March 27, 2009 | | Comments 0

Old Friends – Horse Rescue


Written by: Jan Hoadley

Horse racing gets a bad rap when it comes to “rescue.” When it was learned that Ferdinand had, like Exceller, died in a slaughter house those in the Thoroughbred community were hit hard. Not only disappointed by the loss of a champion tossed away, but facing condemnation of others in the horse community. Thoroughbred fans and owners took the blame for something not of their doing.

In March 2008 a Thoroughbred gelding was found in a feedlot in Washington state. Slated for the end of his career and life the gelding had passed through the ranks and landed as far down as a 10 year old gelding at the end of his racing life could go. The old boy had a name and while many knew it, it took one to put the name to him in those surroundings. Cappuccino Kid. He earned nearly a quarter of a million in his career, once being claimed for $50,000. He was a known name at Bay Meadows, Golden Gate and Hollywood Park. He was claimed for $10,000 in March 2007, raced three times for a partnership then started in a different name at Grants Pass Downs in southern Oregon.

A racing fan, Linda Madsen, fronted the $425 needed to get Cappuccino Kid out of the feedlot. SOS Equines, a Washington based organization, had contacted exercise rider Alex Brown when finding the gelding to set things in motion. Brown made a call to Kentucky to Old Friends, an equine retirement farm.

With Cappuccino Kid safely out of the feedlot donations came in to pay for his transport to Kentucky. During his time on the track the gelding had 44 starts with 10 wins, 7 second and 8 thirds. His half brother is a little more famous grade I winner Medaglia D’Oro now standing stud in Kentucky.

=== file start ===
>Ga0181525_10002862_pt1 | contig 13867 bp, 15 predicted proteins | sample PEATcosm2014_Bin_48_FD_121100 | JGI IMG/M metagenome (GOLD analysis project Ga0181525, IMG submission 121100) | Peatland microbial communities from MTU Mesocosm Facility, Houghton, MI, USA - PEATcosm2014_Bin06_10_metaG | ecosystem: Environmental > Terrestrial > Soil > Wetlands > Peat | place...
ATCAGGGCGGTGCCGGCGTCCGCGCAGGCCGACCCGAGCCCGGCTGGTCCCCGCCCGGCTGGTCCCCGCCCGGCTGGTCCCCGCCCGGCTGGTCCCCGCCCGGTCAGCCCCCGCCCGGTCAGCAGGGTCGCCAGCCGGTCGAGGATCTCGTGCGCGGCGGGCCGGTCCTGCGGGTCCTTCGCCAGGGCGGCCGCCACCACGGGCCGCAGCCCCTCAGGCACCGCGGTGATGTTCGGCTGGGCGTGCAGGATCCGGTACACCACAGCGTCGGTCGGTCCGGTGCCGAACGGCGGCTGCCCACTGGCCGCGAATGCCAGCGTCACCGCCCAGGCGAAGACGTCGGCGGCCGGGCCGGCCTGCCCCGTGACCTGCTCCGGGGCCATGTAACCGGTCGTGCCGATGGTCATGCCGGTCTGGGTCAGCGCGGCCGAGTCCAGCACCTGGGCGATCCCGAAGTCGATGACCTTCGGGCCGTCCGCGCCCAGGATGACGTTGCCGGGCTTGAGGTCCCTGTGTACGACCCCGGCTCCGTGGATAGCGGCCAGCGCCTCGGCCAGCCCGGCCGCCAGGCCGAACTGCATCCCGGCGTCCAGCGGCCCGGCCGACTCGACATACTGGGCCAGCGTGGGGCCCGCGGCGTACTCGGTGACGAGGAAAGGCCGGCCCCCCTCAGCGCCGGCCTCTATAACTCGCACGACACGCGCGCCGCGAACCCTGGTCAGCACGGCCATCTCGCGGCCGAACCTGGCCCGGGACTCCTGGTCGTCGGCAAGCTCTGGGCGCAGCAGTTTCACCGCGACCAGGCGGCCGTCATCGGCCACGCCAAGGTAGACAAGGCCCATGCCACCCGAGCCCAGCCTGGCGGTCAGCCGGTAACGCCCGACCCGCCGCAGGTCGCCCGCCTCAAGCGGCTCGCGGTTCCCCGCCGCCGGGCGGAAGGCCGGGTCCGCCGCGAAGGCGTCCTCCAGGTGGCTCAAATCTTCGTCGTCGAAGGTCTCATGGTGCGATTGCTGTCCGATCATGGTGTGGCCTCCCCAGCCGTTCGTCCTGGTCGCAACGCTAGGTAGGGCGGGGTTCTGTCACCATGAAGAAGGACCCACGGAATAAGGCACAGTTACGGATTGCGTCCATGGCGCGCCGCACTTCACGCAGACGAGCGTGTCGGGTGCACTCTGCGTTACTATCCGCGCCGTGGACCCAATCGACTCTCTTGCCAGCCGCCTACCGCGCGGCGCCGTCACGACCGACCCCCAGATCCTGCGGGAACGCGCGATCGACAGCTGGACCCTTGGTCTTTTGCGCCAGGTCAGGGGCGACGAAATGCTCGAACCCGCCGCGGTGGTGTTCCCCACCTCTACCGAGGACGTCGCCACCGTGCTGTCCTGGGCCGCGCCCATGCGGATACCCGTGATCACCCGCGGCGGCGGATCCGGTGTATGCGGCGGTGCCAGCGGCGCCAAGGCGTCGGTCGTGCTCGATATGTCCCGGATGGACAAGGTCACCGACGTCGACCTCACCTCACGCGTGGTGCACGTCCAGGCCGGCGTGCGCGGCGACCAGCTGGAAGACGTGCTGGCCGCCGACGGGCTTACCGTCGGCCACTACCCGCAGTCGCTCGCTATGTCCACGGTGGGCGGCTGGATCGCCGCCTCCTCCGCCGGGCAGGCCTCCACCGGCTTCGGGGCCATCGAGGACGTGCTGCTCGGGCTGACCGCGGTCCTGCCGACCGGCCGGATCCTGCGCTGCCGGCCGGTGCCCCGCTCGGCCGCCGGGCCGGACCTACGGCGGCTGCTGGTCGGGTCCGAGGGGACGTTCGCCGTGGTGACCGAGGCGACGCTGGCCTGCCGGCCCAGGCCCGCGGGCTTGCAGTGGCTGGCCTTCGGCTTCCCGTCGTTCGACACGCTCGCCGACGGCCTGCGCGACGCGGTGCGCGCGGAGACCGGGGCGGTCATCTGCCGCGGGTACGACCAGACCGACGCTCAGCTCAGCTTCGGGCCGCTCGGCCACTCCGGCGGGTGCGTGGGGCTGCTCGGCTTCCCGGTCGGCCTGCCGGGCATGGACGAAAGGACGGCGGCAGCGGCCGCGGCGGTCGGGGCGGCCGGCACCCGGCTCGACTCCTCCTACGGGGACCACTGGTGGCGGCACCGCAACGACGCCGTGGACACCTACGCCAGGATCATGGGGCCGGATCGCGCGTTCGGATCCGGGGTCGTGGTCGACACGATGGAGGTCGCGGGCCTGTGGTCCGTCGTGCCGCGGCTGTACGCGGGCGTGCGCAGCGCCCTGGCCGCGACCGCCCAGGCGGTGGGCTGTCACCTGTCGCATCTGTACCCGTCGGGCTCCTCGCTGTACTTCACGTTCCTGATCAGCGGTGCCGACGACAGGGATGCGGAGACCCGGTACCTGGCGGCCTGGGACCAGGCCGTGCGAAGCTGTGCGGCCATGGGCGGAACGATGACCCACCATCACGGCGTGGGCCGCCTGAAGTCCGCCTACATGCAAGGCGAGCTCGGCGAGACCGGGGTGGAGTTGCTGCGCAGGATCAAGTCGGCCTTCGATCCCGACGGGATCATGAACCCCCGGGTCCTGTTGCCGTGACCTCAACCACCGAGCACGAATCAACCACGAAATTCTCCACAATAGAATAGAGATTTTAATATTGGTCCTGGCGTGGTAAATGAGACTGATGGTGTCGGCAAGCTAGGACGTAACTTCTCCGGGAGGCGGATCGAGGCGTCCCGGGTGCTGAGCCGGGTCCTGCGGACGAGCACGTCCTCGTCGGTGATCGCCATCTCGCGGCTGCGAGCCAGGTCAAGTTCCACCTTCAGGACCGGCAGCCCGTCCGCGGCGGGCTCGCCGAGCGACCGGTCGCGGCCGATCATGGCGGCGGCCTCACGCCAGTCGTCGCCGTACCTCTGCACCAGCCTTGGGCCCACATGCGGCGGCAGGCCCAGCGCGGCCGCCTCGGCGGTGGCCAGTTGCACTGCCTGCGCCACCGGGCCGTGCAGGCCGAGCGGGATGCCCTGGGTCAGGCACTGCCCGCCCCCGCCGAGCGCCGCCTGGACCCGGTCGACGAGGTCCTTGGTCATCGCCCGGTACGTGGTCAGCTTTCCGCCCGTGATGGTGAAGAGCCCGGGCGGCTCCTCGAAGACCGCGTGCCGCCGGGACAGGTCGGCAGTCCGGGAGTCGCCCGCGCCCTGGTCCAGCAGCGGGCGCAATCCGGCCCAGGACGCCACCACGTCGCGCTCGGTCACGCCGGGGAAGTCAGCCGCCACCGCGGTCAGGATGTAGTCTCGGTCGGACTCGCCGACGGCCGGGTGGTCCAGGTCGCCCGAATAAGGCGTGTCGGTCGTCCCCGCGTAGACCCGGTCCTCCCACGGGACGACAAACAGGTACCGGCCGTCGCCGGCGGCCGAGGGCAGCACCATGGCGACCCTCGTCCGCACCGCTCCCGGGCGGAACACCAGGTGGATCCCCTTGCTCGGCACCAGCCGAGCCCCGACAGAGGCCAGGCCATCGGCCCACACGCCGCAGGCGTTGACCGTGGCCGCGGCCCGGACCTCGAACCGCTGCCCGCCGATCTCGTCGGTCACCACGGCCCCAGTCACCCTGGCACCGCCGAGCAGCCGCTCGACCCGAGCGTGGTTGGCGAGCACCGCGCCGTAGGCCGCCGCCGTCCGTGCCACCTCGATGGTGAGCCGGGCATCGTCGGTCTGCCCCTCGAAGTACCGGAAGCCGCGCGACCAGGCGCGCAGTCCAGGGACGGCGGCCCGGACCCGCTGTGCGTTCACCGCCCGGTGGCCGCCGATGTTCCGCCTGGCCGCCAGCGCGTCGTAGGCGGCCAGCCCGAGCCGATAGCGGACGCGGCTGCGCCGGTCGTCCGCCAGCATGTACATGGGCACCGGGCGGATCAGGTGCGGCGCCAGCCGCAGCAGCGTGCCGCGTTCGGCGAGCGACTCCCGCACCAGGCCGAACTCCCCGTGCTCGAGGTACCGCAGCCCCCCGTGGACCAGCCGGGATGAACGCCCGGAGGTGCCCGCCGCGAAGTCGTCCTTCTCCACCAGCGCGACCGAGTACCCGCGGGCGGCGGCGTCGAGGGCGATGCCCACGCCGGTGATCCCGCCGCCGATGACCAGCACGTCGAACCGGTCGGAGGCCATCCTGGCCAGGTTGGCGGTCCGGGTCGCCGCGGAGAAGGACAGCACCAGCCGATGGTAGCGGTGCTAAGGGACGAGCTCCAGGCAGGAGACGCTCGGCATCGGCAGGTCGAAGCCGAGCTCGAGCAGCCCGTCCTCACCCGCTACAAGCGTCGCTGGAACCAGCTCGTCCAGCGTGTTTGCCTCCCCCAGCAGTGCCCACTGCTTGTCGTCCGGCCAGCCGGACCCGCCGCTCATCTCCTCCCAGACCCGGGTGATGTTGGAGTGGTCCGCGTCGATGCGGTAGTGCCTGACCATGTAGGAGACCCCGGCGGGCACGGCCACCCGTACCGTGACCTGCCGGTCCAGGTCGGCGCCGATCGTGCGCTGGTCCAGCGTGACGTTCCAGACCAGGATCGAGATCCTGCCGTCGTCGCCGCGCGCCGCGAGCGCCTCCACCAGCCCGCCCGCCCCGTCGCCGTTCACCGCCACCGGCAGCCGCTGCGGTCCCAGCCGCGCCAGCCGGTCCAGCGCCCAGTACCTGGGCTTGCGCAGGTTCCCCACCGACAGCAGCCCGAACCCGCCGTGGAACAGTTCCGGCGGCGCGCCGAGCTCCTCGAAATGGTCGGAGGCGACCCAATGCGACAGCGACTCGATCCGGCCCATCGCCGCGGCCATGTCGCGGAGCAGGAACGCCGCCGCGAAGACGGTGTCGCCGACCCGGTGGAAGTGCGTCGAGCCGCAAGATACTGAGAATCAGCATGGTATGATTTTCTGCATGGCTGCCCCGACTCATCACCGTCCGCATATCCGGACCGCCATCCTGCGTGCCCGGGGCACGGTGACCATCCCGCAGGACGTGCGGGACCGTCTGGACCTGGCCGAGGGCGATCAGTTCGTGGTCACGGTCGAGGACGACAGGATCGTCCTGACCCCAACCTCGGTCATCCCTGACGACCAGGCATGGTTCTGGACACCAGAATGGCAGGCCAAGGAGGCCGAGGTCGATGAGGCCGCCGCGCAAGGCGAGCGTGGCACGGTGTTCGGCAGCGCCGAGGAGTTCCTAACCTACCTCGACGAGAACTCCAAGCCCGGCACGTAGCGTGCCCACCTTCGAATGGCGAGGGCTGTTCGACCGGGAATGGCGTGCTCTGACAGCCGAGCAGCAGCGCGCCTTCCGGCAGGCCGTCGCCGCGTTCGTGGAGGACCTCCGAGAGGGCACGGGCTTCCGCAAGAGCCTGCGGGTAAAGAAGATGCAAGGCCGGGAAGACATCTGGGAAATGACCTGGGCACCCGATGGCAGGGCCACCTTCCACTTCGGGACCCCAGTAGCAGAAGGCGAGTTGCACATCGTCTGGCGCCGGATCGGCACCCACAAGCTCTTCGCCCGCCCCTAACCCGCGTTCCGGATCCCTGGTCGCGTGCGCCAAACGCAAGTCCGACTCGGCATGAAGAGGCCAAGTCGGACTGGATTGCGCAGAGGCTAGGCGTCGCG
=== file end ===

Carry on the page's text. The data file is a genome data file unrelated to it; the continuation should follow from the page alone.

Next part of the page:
As a gelding nearing mandatory racing retirement Cappuccino Kid’s prospects were much more meager. There was no breeding career. He knew one thing racing. The work of many meant one bay gelding has a well deserved retirement.

This is not the first time Old Friends has taken horses from a distance. Sunshine Forever, a 1985 stallion was a stakes winner including the grade 1 Turf Classic at Belmont with a narrow miss in the 1988 Breeders Cup Turf, winning Eclipse honors as best Turf horse. He ended up, like Ferdinand, in Japan. Along with stablemate Creator they stood at the same farm Ferdinand did and are the first two stallions returned to the US from Japan.

Old Friends is also home to Bonnie’s Poker, dam of Silver Charm, himself now in Japan. Ogygian, the last son of Damascus, is in residence, returned from Japan in August 2005 and now 25 years old.

The horse many have seen on the big screen but few know his name lives here. He became famous as an actor breaking from the starting gate literally in “Seabiscuit.” On the racetrack he did earn 11 wins over six years, but far more saw him in his portrayal of Seabiscuit. Popcorn Deelites was one of six bay horses that appeared to bring the mighty Seabiscuit to life for modern audiences.